Opinion: Cagle answers attacks on conservatives, re: Delta Air Lines


Delta Air Lines represents part of the bedrock of our state’s economy. Delta has made Atlanta America’s front door to the world, and we owe the company and its employees our appreciation for the role they play in our economic success.

It’s important that I say this first because we can’t let it get lost in the discussion about how conservatives in Georgia have responded to the company’s decision to sever ties in a very public fashion with supporters of our Constitution. Everyone should understand that no punitive action was taken against Delta for its decision.

Delta is family in Georgia, and like many family members, we sometimes disagree. And this disagreement is rooted in values that conservatives in our state hold dear, and for which we are willing to stand and defend.

Being a conservative in America today means being ridiculed and belittled by many elements of the news media, Hollywood, and – increasingly – corporations who feel the need to take positions on social issues. Ridicule is one thing – the First Amendment protects everyone’s right to make controversial statements – and part of being a conservative is understanding that our constitutional freedoms matter the most when they are being exercised in ways we find objectionable. However, when that attitude crosses into overtly singling out and penalizing people because of what they believe, it’s a different story.

Ask any conservative who has tried to have a successful career in fields such as academia, journalism or entertainment and you’ll find out pretty quickly that there is a clear bias against people who have right of center political views. While this behavior has been largely confined to certain industries, it’s alarming to see the same approach spreading to corporate boardrooms.

Sadly, Delta is not alone in feeling pressured to take liberal positions on controversial issues. Make no mistake about it, abruptly severing an agreement with the largest Second Amendment association in the world in a very public fashion sends a clear message: We find your views deplorable and we are no longer willing to give you the same treatment we routinely give to members of other organizations. This is exactly what liberal activists set out to force Delta to do when they targeted the company on this issue.

In the context of this larger debate, I believe the Georgia General Assembly has responded appropriately to the company’s decision. We cannot continue to allow large companies to treat conservatives differently than other customers, employees and partners. The voters who elected us and believe strongly in our rights and liberties expect and deserve no less. And, if we don’t speak up for ourselves, no one else is going to speak up for us – certainly not the mainstream media.

I also want to take issue with others, including several of my opponents, who have criticized the underlying economic policy that Gov. Nathan Deal proposed. Gov. Deal and his senior staff have relentlessly sought to grow Georgia’s economy, and anyone who says otherwise is simply ignoring the facts. We should continue to strengthen Georgia’s connection to the U.S. and global economies. While we don’t always agree, I commend the governor for his leadership and look forward to continuing to work alongside him to grow our economy.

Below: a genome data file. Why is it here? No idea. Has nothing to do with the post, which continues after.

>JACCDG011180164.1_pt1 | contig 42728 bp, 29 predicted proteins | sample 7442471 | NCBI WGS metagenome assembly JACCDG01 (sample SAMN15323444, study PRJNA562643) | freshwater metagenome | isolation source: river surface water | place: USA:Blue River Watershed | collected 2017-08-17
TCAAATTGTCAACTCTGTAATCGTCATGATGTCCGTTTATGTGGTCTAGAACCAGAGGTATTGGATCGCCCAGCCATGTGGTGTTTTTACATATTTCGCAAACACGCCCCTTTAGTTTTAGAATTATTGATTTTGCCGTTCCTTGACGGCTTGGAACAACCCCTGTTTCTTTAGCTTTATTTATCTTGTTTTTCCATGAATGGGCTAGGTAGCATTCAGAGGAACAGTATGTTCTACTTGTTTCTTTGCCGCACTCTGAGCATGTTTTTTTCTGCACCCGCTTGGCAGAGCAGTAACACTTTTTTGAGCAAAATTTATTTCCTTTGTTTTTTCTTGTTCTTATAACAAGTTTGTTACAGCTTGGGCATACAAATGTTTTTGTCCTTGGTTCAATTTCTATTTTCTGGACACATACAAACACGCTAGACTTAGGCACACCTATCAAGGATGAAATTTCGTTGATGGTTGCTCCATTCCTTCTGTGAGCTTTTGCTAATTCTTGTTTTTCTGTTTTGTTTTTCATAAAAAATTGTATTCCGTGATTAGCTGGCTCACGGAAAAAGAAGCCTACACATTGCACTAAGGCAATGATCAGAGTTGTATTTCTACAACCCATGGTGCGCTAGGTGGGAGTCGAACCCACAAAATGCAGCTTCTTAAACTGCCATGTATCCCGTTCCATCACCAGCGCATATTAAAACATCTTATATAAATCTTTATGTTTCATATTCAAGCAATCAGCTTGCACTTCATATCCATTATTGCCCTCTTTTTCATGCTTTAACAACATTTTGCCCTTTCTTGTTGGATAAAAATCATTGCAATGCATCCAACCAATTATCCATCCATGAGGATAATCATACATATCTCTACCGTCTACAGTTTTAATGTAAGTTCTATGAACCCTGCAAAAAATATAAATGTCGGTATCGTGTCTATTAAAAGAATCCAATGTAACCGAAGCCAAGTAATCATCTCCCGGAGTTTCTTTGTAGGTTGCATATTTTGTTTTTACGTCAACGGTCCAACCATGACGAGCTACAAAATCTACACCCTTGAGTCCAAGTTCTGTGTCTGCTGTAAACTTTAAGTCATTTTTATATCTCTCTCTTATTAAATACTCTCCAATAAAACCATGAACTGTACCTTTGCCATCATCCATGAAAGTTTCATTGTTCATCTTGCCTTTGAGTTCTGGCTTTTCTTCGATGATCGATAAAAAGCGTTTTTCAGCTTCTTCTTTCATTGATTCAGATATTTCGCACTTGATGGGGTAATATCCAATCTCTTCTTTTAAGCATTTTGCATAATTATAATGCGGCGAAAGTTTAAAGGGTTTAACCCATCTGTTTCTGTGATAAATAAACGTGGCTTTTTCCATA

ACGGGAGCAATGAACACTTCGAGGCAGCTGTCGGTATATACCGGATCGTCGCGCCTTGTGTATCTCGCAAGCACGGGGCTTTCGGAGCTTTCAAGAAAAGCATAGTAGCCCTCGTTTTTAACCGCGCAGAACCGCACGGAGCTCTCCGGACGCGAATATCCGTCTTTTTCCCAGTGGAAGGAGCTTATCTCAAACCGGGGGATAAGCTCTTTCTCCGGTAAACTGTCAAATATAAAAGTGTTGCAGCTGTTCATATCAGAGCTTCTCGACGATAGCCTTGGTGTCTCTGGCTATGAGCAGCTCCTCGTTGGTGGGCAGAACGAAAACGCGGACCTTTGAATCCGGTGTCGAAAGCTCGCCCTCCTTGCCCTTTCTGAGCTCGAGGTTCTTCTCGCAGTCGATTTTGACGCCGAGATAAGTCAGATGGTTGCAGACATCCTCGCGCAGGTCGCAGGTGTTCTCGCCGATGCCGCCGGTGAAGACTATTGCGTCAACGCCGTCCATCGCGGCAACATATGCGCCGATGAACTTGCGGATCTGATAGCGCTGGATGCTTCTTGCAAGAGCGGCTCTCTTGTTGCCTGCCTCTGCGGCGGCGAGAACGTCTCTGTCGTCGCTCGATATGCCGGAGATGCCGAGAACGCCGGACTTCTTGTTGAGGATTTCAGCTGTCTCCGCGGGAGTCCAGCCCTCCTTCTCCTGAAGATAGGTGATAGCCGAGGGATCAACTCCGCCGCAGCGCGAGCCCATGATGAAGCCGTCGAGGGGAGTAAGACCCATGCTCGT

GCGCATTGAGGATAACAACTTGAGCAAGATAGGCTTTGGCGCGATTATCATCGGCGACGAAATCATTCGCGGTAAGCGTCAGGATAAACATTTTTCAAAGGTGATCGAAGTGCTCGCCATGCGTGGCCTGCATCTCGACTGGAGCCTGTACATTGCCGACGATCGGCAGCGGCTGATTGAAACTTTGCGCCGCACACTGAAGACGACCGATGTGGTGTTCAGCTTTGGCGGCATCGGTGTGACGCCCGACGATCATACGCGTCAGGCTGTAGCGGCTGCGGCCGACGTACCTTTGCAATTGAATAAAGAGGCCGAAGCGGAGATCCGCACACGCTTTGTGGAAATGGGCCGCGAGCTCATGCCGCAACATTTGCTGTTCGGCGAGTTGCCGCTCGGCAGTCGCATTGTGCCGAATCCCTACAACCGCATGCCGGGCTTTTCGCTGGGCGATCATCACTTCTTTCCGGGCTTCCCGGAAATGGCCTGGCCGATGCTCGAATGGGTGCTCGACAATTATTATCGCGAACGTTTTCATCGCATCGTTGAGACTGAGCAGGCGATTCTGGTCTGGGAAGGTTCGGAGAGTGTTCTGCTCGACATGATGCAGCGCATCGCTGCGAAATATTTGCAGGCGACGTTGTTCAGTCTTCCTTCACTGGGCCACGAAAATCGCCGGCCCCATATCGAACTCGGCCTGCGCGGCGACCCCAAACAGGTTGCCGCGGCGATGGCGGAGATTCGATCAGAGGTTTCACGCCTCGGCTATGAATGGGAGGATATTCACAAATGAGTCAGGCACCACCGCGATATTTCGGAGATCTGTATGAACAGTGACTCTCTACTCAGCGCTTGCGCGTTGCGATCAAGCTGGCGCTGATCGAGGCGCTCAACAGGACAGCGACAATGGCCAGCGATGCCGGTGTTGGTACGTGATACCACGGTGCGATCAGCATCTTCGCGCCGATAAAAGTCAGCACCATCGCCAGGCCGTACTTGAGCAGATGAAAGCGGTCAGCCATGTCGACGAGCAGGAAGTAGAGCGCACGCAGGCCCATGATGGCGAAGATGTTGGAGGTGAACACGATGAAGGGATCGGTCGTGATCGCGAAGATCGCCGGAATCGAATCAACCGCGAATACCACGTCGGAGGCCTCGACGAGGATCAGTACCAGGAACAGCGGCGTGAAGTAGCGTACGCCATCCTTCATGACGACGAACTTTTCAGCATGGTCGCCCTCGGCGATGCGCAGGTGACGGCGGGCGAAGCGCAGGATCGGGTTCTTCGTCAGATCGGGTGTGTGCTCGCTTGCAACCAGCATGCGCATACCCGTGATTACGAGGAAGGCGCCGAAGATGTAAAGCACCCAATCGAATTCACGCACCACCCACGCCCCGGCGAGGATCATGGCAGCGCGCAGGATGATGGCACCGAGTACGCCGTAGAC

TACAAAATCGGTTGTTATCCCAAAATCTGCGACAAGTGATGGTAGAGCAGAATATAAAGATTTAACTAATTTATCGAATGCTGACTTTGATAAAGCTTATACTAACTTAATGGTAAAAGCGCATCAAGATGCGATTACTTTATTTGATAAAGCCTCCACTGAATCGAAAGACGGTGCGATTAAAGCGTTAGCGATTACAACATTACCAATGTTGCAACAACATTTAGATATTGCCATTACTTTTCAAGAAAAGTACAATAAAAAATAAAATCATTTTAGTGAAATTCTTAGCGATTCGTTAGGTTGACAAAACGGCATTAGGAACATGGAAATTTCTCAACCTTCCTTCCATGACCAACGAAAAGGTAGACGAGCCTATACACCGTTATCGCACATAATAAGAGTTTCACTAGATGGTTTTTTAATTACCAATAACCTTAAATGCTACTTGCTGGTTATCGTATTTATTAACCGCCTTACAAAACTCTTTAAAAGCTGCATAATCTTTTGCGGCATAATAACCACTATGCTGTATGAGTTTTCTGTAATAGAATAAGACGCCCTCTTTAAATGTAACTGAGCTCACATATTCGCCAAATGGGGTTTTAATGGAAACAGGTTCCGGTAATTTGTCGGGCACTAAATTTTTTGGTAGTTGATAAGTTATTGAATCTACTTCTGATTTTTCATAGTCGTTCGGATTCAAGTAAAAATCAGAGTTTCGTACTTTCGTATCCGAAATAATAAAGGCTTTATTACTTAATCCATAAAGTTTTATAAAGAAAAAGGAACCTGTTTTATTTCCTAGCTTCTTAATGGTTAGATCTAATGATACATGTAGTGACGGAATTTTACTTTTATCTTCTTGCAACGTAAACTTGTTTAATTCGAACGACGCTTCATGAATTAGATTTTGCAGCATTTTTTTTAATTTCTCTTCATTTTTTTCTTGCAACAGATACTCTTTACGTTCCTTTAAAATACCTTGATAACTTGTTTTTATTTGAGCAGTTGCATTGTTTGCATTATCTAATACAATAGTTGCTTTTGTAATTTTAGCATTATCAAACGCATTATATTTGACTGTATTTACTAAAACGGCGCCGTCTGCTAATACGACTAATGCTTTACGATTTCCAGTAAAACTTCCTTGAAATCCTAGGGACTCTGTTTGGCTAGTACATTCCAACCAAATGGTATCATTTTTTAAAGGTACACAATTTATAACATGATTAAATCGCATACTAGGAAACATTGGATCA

Businesses have every legal right to make their own decisions, but the Republican majority in our state legislature also has every right to govern guided by our principles. None of this detracts from the fact that Delta continues to be a beloved bedrock of our economy – our state’s political leadership will continue to have an open door to all our economic partners.

Casey Cagle is Georgia’s Lieutenant Governor.



Reader Comments ...


Next Up in Opinion

READERS WRITE: SEPT. 20

Unvaccinated immigrants help increase disease rate The story “Why whooping cough is making a comeback” (News, Sept. 1) focuses primarily on the reduction of the effectiveness of the new vaccine introduced in the 1990s. The article failed to also address several other key factors. For one, during the past 20 years, with the increase in autism...
Opinion: Three big lessons we didn’t learn from economic crisis

Ten years ago, after making piles of money gambling with other people’s money, Wall Street nearly imploded, and the outgoing George W. Bush and incoming Obama administrations bailed out the bankers. America should have learned three big lessons from the crisis. We didn’t, to our continuing peril. First unlearned lesson: Banking is a risky...
READERS WRITE: SEPT. 19

Trump was elected, anonymous writer was not If the senior government official who anonymously penned an op-ed in The New York Times was attempting to reassure me, he failed. President Trump has one thing going for him that this nameless author doesn’t: He was elected. While I fully agree with the picture, painted in both the op-ed and Bob Woodward&rsquo...
Opinion: On Kavanaugh, testimony first; conclusions can follow

We have a closely divided country and a closely divided Senate fighting over a lifetime appointment to a closely divided Supreme Court, and the outcome now rides on decades-old allegations of sexual assault almost certain to defy definitive conclusion. Wonderful. Just wonderful. The wedges that divide us will be driven deeper; our crumbling faith in...
Opinion: Reasoning about race

So much of our reasoning about race is both emotional and faulty. In ordinary, as well as professional, conversation, we use terms such as discrimination, prejudice, racial preferences and racism interchangeably, as if they referred to the same behavior. We can avoid many pitfalls of misguided thinking about race by establishing operational definitions...
More Stories